Cadel Evans thinks one Tour de France title will make it easier to win another one. And hes ready to add that second championship right now.
Evans opens his title defense when the 99th edition of cyclings marquee race begins today with a quick, 4-mile prologue in Liege, Belgium an individual time trial expected to be dominated by specialists such as Fabien Cancellara of Switzerland and Tony Martin of Germany or contender Bradley Wiggins of Britain.
The beginning of the Tour offers the cycling world a welcome return to racing after the sports doping ghosts returned this month, with charges by the U.S. Anti-Doping Agency that Lance Armstrong used performance-enhancing drugs en route to his seven Tour victories. He denies doping and notes he has never failed a drug test.
For a race covering 2,100 miles over three weeks, the prologue is just the very beginning for the rider who will cycle down Paris Champs-Elysees in the yellow jersey on July 22 but it could provide an early indication about who wont be in front at the end. Evans already was playing down expectations about how he might fare in it.
It starts (today) on a stage that isnt so suited to me, the BMC team leader said Friday. But from here on in, its all systems go, and Im looking forward to getting another Tour started.
Evans said he has a similar mentality to his winning approach last year. But this years route goes heavier on time trials with more than 60 miles total in individual races against the clock and lighter on steep mountain climbs than the most recent Tours.
Knowing that we have already won one, it makes it quite a little bit easier, Evans said. When youve won one in the bag its there. ... It makes it a whole lot easier. You dont have this question of doubt: Maybe I can win it, maybe I cant? We know we can.
He acknowledged that race connoisseurs are predicting a two-man showdown between Evans and Wiggins, a three-time Olympic track gold medalist who has converted to road races and worked hard to improve in the mountains that often are crucial to winning the Tour.
They tell me that Wiggins is the man to beat, so they say, but well see it on the roads, Evans said. Three weeks on the road is a long time, and a lot can happen.
Wiggins is off to a terrific start this season, winning the Criterium du Dauphine, the Tour de Romandie and Paris-Nice stage races this year. Evans, by comparison, admitted he has been off to a bit of a quiet start to 2012, with just one victory in the three-stage Criterium International, but is progressing and hopes to peak for the Tour.
Wiggins wants to become the first Briton to reach the Tour podium and possibly take home yellow and with the London Olympics ahead next month, is motivated doubly.
I cant wait to get down that ramp and put down into practice all these months of training, he said. I dont think Ive ever been this good: All this stuff weve been doing this week suggests that I am in the form of my life.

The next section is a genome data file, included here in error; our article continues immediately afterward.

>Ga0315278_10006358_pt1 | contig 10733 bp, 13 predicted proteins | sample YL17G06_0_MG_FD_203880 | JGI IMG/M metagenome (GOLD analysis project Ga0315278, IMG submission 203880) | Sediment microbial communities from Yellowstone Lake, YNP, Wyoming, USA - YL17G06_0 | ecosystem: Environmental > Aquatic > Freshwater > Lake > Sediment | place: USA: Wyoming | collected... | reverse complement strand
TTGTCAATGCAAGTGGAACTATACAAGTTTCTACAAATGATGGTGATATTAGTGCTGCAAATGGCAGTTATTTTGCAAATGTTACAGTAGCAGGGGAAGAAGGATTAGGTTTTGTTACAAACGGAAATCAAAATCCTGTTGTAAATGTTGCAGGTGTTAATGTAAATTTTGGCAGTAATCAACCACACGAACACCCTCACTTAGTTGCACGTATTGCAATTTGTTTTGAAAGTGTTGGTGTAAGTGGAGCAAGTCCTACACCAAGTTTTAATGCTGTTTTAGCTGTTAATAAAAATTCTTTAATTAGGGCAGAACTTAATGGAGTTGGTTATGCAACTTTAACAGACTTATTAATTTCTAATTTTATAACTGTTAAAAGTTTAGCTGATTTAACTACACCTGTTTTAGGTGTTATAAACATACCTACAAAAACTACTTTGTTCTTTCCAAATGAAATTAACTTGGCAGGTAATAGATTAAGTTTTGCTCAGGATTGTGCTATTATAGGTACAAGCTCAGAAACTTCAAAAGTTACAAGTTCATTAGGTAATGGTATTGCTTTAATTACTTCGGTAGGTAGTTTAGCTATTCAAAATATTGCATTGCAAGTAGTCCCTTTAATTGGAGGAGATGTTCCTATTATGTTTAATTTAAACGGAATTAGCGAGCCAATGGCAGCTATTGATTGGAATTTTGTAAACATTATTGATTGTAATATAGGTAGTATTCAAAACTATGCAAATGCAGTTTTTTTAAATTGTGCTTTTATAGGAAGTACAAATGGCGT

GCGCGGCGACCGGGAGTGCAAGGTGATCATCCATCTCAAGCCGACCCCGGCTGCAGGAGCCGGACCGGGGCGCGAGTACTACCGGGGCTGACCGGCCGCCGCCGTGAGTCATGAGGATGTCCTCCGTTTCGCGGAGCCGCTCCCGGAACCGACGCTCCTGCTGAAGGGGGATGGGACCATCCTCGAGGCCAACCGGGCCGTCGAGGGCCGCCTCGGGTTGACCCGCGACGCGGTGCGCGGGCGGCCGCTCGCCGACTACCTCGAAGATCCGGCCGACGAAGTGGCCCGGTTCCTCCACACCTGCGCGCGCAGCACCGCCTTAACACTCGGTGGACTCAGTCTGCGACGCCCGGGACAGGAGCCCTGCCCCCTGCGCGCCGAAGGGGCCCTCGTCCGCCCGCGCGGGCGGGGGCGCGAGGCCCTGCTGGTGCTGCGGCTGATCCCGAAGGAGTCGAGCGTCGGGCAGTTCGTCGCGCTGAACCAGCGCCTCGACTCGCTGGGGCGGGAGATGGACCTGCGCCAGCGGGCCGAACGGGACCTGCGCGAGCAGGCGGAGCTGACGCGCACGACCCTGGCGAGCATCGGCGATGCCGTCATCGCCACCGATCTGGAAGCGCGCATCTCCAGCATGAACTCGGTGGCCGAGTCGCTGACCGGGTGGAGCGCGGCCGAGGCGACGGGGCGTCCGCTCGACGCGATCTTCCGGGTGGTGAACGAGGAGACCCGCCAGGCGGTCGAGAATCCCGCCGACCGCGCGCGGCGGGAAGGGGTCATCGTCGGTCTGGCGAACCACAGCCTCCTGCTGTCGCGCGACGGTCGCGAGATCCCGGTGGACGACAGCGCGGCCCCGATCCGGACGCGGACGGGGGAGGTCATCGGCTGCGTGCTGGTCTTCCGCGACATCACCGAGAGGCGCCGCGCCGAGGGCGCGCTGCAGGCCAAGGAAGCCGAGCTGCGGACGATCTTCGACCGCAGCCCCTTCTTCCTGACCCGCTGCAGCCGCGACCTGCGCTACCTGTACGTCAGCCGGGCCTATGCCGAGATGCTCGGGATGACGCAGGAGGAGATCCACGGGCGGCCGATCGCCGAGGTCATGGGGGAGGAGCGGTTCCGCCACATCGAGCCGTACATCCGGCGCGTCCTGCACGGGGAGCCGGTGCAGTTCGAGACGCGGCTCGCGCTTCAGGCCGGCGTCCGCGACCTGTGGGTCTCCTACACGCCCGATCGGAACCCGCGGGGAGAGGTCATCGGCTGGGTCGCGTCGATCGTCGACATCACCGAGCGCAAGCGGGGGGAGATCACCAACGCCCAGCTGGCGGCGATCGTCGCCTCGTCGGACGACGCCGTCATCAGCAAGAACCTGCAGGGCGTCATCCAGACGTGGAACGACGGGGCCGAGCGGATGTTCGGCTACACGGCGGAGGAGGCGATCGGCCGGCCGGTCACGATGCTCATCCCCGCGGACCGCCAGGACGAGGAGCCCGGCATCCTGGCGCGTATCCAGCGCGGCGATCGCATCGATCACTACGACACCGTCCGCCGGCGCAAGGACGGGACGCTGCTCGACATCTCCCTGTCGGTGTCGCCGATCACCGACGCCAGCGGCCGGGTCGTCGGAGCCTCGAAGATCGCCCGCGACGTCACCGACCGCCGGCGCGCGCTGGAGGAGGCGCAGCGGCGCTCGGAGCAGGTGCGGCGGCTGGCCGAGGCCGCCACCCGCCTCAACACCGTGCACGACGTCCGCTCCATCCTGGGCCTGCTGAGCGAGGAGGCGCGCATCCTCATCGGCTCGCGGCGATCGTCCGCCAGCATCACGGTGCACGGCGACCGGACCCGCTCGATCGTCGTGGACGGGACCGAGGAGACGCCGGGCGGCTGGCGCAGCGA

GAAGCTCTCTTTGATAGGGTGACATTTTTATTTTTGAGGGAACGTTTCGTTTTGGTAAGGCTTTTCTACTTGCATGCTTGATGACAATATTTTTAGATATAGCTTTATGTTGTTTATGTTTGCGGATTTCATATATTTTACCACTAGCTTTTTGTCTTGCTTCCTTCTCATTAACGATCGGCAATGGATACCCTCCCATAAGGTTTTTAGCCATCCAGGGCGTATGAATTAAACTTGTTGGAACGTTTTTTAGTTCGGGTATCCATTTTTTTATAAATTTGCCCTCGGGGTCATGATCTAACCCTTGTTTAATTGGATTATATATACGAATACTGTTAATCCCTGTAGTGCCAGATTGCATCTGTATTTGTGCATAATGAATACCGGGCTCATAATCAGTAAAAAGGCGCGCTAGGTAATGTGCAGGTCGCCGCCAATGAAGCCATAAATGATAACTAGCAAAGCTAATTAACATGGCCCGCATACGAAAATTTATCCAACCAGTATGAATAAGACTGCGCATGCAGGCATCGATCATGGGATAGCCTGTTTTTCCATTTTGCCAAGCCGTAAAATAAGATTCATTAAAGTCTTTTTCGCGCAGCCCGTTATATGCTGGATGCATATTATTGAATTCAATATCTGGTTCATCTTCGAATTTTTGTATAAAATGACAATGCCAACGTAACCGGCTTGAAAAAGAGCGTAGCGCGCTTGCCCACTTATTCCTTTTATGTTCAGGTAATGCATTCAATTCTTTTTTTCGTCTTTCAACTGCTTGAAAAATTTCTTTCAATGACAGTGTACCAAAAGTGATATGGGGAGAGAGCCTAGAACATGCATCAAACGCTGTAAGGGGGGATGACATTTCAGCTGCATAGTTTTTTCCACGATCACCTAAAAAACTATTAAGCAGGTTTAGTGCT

Wiggins said hes sensed through social media how many fans back in Britain are behind him.
In England ... every childs dream is to lift the FA Cup at Wembley or whatever, Wiggins said. This is my Wembley.
The crop of likely contenders has thinned in recent months. Alberto Contador was suspended from racing until August and stripped of his 2010 Tour title for doping in that race. Andy Schleck who inherited the Spaniards title after placing second that year is out with a spinal injury.
International Cycling Union president Pat McQuaid expressed concern that the absence of aggressive mountain climbers like Contador and Schleck might deprive the Tour of some drama.
By all accounts, it should probably pan down to a race between two individuals: Cadel Evans and Bradley Wiggins, McQuaid said. Theyre both very similar type of individuals, which could make it a little bit uninteresting because theyre both slightly conservative in the mountains, and they both depend on their time trial abilities to win the race.
So it could be a methodical race, unfortunately, he said.
The three uphill finishes relatively are few by recent Tour standards. The first comes on the eastern Vosges mountains in Stage 7, with a steep ride up the Planche de Belles Filles followed by rides up to ski stations: La Toussuire in the Alps in Stage 11 and Peyragudes in the Pyrenees in Stage 17.
Outside threats for overall victory include Dutch rider Robert Gesink, the winner of the Tour of California this year, American veteran Levi Leipheimer solid in both time trials and the mountains and Italys Vincenzo Nibali, the winner of the 2010 Spanish Vuelta who is back at the Tour for the first time since 2009.
Tom Danielson, a member of Garmin-Sharp and a Fort Lewis College alumnus, finished eighth in last years event and again is in the field.
After three days in Belgium, the race cuts from the English Channel across northern France to the Vosges, down to the Alps, down to the nudist-beach town of Cap dAgde on the Mediterranean Sea, then into the Pyrenees, followed by a pivotal time trial in Stage 19 on the eve of the finish in Paris.
The basics of the race remain the same: Youve got to get to Paris quicker than everyone else, Evans said. Winning one Tour was great. Winning two must be better, right?
AP Sports Writer Samuel Petrequin in Liege and The Durango Herald contributed to this report.